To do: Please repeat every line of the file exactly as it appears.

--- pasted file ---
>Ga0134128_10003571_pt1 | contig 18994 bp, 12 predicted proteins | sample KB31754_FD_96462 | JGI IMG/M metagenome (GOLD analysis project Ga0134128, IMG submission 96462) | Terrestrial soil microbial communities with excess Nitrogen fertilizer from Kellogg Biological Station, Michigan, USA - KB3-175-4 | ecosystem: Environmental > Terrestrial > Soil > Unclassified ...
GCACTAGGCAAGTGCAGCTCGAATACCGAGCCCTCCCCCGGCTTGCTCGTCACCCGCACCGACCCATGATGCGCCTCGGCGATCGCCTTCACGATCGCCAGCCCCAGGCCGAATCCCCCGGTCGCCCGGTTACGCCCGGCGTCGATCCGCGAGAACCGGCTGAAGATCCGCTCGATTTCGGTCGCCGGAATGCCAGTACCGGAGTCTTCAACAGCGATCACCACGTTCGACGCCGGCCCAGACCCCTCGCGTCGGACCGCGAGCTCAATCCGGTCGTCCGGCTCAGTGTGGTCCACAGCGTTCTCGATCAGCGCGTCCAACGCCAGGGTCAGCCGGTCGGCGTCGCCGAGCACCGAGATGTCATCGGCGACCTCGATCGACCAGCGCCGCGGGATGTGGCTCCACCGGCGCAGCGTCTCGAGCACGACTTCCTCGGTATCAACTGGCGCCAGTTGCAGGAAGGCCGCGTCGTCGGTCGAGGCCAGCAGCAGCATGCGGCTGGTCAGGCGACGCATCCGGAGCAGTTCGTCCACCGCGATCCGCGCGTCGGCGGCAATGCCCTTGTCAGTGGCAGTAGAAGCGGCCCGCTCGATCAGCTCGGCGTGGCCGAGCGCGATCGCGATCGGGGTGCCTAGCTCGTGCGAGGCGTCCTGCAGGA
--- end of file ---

>Ga0134128_10003571_pt1 | contig 18994 bp, 12 predicted proteins | sample KB31754_FD_96462 | JGI IMG/M metagenome (GOLD analysis project Ga0134128, IMG submission 96462) | Terrestrial soil microbial communities with excess Nitrogen fertilizer from Kellogg Biological Station, Michigan, USA - KB3-175-4 | ecosystem: Environmental > Terrestrial > Soil > Unclassified ...
GCACTAGGCAAGTGCAGCTCGAATACCGAGCCCTCCCCCGGCTTGCTCGTCACCCGCACCGACCCATGATGCGCCTCGGCGATCGCCTTCACGATCGCCAGCCCCAGGCCGAATCCCCCGGTCGCCCGGTTACGCCCGGCGTCGATCCGCGAGAACCGGCTGAAGATCCGCTCGATTTCGGTCGCCGGAATGCCAGTACCGGAGTCTTCAACAGCGATCACCACGTTCGACGCCGGCCCAGACCCCTCGCGTCGGACCGCGAGCTCAATCCGGTCGTCCGGCTCAGTGTGGTCCACAGCGTTCTCGATCAGCGCGTCCAACGCCAGGGTCAGCCGGTCGGCGTCGCCGAGCACCGAGATGTCATCGGCGACCTCGATCGACCAGCGCCGCGGGATGTGGCTCCACCGGCGCAGCGTCTCGAGCACGACTTCCTCGGTATCAACTGGCGCCAGTTGCAGGAAGGCCGCGTCGTCGGTCGAGGCCAGCAGCAGCATGCGGCTGGTCAGGCGACGCATCCGGAGCAGTTCGTCCACCGCGATCCGCGCGTCGGCGGCAATGCCCTTGTCAGTGGCAGTAGAAGCGGCCCGCTCGATCAGCTCGGCGTGGCCGAGCGCGATCGCGATCGGGGTGCCTAGCTCGTGCGAGGCGTCCTGCAGGA